Nor does the simple assumption that inflating the currency supply must result in higher prices, stand up to scrutiny.  After all, since the 2008 crash, central banks around the world have been using monetary policy to inflate currencies in an increasingly desperate attempt to make inflation rise to the pre-crash preferred level of two percent.  And prior to the pandemic at least, the policy failed spectacularly.

One reason, of course, was that the newly generated currency was funnelled directly into the hands of the big corporations and the already wealthy.  While the bottom half of the population have taken a cut in living standards since 2008, the wealthy have had their mouths stuffed with gold… or at least quantitative easing and lower than inflation loans.  Insofar as monetary inflation exists, it is in the places where wealthy people put their money – in inflated bond markets and stock markets that no longer bear any relationship to the value of the listed companies; in the eye-watering prices of fine are, luxury goods and collectibles; and in the voracious hedge fund takeovers of everything from football clubs to supermarkets.

Nevertheless, the “wage-price spiral” that they hoped would kick-start another round of economic growth stubbornly refused to materialise.  And even now, despite shortages of goods and labour, it is far from clear that price rises will be more than short-term or that a general rise in prices is about to set in.  A key reason for this is that the few wage rises that have occurred involve competition for labour between companies in particular industries such as road haulage and restaurants.  Increasing the wages of a handful of chefs and drivers, poached from a competing company, does not serve to increase the consumption of the entire population.  Companies which raise wages may attempt to raise prices to compensate, but doing so risks losing sales and thus losing money.

Viewed from an energy-based perspective, the issue is far more profound.  The reason we currently have shortages of both goods and labour is simple enough to understand.  In response to the rising energy cost of energy from the 1970s, companies sought to pare their operating costs to a minimum.  Where cheap labour was available – such as within the European Union after the former Warsaw Pact states were incorporated – this could fill shortages and drive down wages at the bottom of the income ladder.  Where cheap labour was unavailable, operations were moved to parts of the world with cheaper labour and fewer workers rights.  The same was done with materials and resources, using just-in-time supply chains to cut storage space and to lower prices.

If the energy cost of energy had stabilised at 1990s levels, these new arrangements might have continued indefinitely.  Bernanke’s “Great Moderation” might have continued indefinitely.  And the New American Century might have been realised.  But the rising energy cost of energy is remorseless.  Absent a new, even more energy-dense than diesel source of power, economies around the world were thrown into reverse from the early 2000s; with the most complex economies experiencing slowdowns first.  Far from defeating the Soviet Union in the Cold War, the USA was just a couple of decades behind it in falling apart.  The economists and central bankers had not put an end to the cycles of boom and bust, they had merely built a mountain of unrepayable debt to paper over the cracks.  And if the twenty-first century was to be the property of any one empire, it had a distinctly Chinese flavour to it.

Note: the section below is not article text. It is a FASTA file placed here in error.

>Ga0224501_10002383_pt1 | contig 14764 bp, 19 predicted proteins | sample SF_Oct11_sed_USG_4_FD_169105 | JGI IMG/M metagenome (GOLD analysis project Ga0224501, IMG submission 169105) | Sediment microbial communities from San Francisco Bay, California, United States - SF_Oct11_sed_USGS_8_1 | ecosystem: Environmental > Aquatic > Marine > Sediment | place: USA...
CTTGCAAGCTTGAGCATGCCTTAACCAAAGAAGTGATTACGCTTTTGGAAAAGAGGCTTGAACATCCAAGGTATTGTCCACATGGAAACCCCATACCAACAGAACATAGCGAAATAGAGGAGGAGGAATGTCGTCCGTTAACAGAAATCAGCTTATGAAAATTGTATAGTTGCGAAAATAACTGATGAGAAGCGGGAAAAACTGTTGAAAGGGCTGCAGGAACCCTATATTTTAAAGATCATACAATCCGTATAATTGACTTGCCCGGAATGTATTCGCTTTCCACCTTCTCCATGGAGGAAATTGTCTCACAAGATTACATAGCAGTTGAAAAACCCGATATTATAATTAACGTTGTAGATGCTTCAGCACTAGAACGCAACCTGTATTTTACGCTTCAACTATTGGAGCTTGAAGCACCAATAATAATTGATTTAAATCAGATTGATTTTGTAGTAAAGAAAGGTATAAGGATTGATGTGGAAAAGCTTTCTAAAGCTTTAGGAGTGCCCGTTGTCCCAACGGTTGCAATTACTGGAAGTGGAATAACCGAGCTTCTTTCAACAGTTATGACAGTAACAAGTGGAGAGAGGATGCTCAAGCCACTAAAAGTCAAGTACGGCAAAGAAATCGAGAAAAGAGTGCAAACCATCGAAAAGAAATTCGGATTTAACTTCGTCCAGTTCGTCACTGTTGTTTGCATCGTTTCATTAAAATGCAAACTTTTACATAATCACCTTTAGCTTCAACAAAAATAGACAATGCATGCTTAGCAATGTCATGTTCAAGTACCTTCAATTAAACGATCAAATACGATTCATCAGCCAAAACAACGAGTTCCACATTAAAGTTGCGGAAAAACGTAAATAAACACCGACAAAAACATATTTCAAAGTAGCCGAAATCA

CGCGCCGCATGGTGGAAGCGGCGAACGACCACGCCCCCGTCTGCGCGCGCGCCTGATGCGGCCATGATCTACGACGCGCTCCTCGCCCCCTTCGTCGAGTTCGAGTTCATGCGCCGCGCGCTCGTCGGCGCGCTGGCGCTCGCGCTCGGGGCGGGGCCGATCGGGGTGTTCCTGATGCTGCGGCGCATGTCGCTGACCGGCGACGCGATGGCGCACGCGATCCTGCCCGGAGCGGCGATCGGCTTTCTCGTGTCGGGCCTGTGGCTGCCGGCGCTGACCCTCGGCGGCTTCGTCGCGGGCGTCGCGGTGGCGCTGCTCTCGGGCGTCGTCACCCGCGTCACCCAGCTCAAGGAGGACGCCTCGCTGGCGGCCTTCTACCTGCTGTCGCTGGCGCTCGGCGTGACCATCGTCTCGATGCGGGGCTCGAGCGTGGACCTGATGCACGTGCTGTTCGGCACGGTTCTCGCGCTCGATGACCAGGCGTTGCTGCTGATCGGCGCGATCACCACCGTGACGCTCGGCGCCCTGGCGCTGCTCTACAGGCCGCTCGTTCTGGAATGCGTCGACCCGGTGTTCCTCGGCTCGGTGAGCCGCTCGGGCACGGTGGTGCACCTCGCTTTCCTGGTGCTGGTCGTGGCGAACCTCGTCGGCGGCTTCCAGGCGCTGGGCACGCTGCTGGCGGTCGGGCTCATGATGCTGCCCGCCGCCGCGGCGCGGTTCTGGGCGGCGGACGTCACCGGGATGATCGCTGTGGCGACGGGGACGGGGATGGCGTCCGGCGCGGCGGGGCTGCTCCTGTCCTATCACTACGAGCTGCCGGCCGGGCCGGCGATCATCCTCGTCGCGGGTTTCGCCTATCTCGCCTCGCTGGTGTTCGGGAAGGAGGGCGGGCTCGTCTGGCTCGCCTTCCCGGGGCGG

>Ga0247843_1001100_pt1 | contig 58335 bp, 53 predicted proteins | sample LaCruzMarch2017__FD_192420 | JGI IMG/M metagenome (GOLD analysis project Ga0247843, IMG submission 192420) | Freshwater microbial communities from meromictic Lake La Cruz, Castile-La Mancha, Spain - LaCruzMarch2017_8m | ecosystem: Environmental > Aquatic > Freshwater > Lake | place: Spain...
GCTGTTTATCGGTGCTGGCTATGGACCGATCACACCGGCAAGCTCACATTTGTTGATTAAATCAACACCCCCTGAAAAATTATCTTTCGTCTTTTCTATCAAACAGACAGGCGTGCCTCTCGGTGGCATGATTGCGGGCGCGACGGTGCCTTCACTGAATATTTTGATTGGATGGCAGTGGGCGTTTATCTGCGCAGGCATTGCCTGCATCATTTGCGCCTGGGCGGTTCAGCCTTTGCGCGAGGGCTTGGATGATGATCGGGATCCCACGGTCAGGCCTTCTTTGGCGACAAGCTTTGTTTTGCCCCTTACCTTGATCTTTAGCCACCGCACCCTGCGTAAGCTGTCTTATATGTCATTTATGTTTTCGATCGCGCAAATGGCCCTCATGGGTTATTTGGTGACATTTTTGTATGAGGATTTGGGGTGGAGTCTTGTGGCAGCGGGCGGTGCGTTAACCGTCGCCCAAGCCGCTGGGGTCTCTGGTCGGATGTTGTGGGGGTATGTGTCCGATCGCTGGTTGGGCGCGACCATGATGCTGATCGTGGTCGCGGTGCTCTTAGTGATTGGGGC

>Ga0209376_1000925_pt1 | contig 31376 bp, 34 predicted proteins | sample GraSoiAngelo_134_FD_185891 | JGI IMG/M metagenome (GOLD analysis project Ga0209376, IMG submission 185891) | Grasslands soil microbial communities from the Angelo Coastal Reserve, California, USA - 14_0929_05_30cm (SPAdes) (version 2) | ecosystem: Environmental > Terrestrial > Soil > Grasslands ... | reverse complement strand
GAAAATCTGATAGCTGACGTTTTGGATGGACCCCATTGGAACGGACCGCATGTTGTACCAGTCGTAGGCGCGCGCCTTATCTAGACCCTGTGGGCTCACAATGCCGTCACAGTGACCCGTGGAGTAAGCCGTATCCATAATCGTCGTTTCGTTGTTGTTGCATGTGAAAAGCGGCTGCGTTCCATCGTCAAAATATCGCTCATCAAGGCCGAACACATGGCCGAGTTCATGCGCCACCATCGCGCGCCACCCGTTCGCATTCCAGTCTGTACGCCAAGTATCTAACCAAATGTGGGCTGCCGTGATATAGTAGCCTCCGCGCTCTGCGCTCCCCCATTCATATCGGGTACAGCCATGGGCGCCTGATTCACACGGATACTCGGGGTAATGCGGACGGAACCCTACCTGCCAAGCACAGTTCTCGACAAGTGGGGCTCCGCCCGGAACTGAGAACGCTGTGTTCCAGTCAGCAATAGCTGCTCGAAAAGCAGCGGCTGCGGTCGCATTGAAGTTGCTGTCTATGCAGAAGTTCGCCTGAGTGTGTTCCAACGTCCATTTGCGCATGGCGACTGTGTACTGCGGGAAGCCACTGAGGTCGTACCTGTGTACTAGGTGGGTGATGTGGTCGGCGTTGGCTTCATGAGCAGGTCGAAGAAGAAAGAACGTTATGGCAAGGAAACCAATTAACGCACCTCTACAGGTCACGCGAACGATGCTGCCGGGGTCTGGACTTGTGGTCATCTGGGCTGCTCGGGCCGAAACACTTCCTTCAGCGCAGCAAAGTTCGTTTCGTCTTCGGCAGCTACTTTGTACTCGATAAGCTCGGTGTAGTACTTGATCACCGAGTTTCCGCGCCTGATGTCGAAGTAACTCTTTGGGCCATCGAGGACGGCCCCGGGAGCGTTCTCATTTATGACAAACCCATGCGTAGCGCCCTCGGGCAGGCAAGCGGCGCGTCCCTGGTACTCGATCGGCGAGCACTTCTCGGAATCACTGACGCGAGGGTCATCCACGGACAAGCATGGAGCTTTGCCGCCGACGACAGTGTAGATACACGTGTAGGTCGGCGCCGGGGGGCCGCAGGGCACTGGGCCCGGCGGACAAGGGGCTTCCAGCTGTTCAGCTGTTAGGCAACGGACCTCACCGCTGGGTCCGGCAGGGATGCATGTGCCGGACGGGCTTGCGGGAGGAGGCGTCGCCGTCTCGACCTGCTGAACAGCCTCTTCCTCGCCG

In 2005, global conventional oil production peaked.  The ensuing rise in prices across the economy as businesses sought to pass on their increased fuel costs, raised the spectre of 1970s-style inflation.  Like generals fighting the last war, the central bankers raised interest rates so that the mountain of debt they had created became even more unrepayable.  Mortgage-payers who had just about been managing to make their payments were thrown into arrears, and the world learned about “sub-prime lending.”  And then it turned out that the entire global banking system was a Ponzi scheme which depended upon the income from sub-prime mortgages to stay solvent.  And when it all came tumbling down, the politicians generously put their hands into our pockets to bail out the rotten system.

In a kind of reverse Robin Hood, the various measures taken to maintain the banking system – quantitative easing, below-inflation interest rates, public austerity cuts, etc. – transferred even more wealth from the poor to the rich; which is why statistics based on averages have become next to useless.  A small number of ultra-wealthy people at the top serve to skew averages upward; giving the impression that economies are far more prosperous than is actually the case.  In the UK, for example, the average wage – total wages divided by the working population – is more than £6,000 higher than the median wage – the halfway point on the income ladder.  Inflation – a shopping basket of goods based on average national consumption – is similarly distorted because the cost of essentials like housing, food, energy and transport which we all have to pay for, have risen far more than the discretionary consumer goods enjoyed by those in the top half of the income scale.

The “retail apocalypse” is the most obvious manifestation of this shift in income and wealth in favour of the already wealthy.  Less obviously, the energy companies are caught in an “energy death spiral” as rising costs are forcing poorer households to self-disconnect (either not using energy at all, or cutting use to a bare minimum).  The only available response – raising the price for the remaining bill-payers – serves only to encourage further self-disconnection.  The growth of online retail is, similarly, a response to shrinking prosperity.  By escaping the rental fees on city centre properties, the staffing costs of a physical store and the taxes levied on bricks and mortar businesses, online retailers have cut the cost of trading to a minimum.  To hard-pressed consumers, this allows the purchase of products without all of the overheads.  In short, when companies like Amazon are thriving, it is a sure sign that the broader economy is tanking.